Unlike earthworms, that are crucial to the survival of earth’s plants and trees, wax worms are considered parasites. They infest honeybee colonies where they feed on honey, of course, as well as cast larval skins and pollen. There are four stages of development of the wax worm and moth – egg, larva (waxworm), pupa, and adult or moth. A single female can lay as many as 1,600 eggs. The eggs hatch in about 4 days and the larvae feed for about a month. The milky white to light tan larvae molt or shed their outer covering 7 times. Most of the growth and size increase occurs during the last 2 stages. The process takes about 6 to 7 weeks at 85° to 90° F and high humidity. Full-grown larvae spin a silken cocoon in which the pupal stage is passed.
The adult will emerge from the pupa. Wax worms look like dull white caterpillars. They have thick bodies and a dark head. A look at the shape of the rear margin of the wing will allow you to distinguish between males and females. The female has a relatively straight margin while it is indented or scalloped in males. After mating, the females will lay their eggs and the cycle will begin again.
Although they are considered parasites, man has found several used for wax worms. Wax worms may be raised for fish bait or they can be used for study in biology classrooms.
Wax worms may be found in abundance in honeycombs, they may be purchased from bait companies or biological supply houses, or you can harvest them your own.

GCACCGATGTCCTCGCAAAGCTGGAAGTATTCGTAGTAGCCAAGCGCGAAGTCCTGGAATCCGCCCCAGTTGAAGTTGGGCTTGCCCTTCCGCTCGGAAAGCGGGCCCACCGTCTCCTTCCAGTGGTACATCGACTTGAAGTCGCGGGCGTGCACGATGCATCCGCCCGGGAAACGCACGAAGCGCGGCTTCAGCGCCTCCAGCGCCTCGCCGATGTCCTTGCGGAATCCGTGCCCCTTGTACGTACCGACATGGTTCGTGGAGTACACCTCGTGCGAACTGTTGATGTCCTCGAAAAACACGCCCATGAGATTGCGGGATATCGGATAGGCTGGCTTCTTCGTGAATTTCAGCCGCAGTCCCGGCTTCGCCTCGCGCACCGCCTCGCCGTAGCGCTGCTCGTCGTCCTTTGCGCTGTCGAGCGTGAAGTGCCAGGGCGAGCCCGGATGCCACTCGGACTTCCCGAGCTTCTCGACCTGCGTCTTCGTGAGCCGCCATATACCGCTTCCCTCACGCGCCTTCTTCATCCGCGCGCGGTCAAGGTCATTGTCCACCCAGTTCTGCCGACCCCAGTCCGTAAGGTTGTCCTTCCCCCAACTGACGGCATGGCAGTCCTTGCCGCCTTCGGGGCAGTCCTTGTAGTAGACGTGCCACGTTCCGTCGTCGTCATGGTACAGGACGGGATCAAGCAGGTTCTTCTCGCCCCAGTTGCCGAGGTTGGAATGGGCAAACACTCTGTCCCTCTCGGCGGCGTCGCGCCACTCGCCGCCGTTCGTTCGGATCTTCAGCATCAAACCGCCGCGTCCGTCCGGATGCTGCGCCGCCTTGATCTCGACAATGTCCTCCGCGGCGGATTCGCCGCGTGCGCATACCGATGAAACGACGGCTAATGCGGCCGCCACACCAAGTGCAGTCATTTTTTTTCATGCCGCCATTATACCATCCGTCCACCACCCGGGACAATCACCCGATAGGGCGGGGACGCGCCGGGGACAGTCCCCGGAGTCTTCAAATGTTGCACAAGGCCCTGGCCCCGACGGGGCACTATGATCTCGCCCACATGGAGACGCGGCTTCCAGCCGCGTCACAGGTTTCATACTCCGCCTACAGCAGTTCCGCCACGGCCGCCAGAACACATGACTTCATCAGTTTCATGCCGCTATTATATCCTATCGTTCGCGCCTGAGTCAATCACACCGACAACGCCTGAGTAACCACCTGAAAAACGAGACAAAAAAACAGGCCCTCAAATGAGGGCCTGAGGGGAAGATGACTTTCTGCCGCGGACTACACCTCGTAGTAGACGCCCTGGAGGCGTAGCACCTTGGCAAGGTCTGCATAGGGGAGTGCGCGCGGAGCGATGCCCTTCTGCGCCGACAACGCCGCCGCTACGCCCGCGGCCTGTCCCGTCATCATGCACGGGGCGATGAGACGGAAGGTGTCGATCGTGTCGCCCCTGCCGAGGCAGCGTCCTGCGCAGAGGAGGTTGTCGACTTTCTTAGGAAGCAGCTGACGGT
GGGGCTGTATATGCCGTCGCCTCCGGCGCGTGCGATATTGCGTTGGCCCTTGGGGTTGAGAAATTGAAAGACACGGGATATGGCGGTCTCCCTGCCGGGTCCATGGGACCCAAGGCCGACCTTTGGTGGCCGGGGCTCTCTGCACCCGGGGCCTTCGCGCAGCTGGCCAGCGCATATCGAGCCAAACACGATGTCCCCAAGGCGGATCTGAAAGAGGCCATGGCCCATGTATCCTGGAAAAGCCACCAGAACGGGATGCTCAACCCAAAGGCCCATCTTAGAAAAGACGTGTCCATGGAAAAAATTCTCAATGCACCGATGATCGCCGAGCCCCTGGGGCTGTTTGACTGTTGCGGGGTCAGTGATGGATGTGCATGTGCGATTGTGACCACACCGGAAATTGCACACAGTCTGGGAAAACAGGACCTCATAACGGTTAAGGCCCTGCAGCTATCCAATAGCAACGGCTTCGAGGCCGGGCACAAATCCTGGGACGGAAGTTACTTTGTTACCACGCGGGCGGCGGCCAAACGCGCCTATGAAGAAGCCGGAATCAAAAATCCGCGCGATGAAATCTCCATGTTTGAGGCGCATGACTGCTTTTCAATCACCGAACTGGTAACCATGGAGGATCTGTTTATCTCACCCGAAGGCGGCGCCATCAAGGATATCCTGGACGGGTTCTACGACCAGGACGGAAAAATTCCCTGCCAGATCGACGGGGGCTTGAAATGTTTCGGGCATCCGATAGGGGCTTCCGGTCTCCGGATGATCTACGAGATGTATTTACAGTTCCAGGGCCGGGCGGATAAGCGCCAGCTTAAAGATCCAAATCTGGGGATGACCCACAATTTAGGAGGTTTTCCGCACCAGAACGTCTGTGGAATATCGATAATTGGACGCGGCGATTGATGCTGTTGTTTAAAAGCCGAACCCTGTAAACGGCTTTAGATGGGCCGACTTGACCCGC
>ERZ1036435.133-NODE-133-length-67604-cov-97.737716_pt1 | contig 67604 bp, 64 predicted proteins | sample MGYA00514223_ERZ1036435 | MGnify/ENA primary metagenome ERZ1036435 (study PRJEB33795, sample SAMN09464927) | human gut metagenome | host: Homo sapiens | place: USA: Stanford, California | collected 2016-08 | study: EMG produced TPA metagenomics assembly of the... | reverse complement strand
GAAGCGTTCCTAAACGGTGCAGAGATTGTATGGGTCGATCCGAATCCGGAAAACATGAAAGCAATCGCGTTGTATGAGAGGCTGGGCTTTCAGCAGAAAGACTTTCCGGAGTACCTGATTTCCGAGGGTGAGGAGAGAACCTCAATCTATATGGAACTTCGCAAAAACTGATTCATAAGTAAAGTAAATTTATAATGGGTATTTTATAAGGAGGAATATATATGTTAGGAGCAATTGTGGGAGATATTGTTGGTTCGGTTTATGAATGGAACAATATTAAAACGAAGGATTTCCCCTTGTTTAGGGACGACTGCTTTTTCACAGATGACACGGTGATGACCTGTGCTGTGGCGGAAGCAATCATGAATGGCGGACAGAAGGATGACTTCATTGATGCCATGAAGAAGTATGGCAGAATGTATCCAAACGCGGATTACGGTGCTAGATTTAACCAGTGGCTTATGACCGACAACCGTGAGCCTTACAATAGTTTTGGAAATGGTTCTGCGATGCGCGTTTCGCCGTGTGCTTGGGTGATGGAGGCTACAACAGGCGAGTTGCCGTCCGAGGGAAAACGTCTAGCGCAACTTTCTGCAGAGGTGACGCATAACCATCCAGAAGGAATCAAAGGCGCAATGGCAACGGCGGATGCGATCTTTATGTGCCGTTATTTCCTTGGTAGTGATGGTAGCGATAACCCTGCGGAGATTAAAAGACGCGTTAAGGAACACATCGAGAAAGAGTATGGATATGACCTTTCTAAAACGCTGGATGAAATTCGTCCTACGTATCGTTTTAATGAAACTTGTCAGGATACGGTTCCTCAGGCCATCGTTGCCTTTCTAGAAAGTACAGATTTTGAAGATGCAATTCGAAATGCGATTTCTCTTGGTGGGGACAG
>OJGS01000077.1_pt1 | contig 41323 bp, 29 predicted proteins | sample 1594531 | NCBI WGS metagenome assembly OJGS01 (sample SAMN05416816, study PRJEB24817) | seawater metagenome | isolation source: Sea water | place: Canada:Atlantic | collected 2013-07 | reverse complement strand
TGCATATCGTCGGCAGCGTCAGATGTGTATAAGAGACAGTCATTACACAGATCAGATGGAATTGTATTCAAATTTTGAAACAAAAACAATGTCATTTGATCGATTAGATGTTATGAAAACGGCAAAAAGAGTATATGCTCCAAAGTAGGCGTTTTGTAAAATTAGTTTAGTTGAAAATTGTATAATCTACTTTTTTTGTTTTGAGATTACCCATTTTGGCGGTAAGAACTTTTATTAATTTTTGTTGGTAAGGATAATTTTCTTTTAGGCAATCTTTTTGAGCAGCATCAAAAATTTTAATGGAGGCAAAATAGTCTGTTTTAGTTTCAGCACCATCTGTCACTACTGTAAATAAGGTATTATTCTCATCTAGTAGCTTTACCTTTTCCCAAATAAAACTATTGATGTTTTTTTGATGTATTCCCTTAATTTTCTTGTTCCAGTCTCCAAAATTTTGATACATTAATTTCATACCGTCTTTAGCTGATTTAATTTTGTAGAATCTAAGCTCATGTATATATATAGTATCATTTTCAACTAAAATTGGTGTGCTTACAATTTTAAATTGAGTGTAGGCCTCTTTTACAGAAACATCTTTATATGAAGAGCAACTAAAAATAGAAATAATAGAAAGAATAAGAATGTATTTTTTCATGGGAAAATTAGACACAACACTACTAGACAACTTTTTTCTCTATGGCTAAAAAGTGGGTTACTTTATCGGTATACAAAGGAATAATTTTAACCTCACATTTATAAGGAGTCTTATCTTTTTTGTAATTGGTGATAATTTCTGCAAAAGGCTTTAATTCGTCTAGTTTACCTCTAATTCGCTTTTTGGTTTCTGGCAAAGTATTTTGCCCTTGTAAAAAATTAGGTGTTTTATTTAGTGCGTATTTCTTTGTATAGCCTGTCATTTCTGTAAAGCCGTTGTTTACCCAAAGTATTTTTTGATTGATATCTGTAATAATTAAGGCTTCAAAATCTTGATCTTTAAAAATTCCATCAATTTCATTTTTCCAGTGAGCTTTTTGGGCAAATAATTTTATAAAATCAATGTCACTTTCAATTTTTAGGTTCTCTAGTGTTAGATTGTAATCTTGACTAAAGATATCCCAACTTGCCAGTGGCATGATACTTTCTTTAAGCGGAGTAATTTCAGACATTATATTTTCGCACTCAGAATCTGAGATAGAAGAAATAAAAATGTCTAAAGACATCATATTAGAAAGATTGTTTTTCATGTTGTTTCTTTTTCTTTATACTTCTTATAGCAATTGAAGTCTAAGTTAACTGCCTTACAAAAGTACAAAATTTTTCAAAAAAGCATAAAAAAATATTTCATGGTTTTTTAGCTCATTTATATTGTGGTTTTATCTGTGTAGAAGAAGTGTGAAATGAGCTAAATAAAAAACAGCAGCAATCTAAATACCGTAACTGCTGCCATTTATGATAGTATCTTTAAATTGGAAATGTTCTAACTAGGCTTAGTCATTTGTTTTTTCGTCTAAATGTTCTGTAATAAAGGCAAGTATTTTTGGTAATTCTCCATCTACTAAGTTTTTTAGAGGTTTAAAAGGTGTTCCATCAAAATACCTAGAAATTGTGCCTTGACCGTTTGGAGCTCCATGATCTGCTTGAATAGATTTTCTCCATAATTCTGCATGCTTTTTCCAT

According to Lee Townsend, Extension Entomologist at the University of Kentucky College of Agriculture, mature larvae can be harvested at 3-day intervals when they begin to spin cocoons. They readily crawl into pieces of folded paper towels or rolls of corrugated cardboard and spin their silken cocoons. Placing these items in the rearing containers will make it easy to collect and store full-grown larvae.
Two rearing containers will be needed. One for developing larvae and one for the adults to mate and lay eggs. A widemouth glass gallon jar is works for rearing the caterpillars, pint jars are ideal for the adults. Metal containers can be used but wood should be avoided because the larvae can chew through it. Lids or covers should be made with 20-mesh screen to allow some ventilation. After production is underway keep several rearing containers going at once. Wax worms can be safely stored for 2 to 3 months at 60° F and 60% humidity. The temperature in a typical refrigerator is too cold.
The silken cocoons can be removed from mature larvae by agitating them for about 20 minutes in diluted commercial bleach (1 part 5.25% sodium hypochlorite to 5 parts water). After the silk dissolves, the larvae should be rinsed with tap water and dried on toweling before being placed in storage.
A few pupae should be kept at 85° for adult emergence to keep the colony thriving. Place these pupae in a pint container with a strip of dark paper or a strip of wax paper folded like a fan and held with a paper clip. Females will lay their eggs on these strips. The egg papers can be transferred to rearing containers. About 1,000 eggs placed with about 1-1/2 pounds of diet should yield about 500 mature larvae.
Proper cleaning and sterilization of cages will help to reduce disease problem as well as growth of bacteria and fungi. The media can become over grown with these organisms or may become infested with stored product pests such as grain mites. Parasites or diseases may kill developing larvae. Keeping several, rather than one colony, will allow you to discard any in which problems develop without shutting down production. It is best to discard containers with these serious problems rather than attempting to salvage them.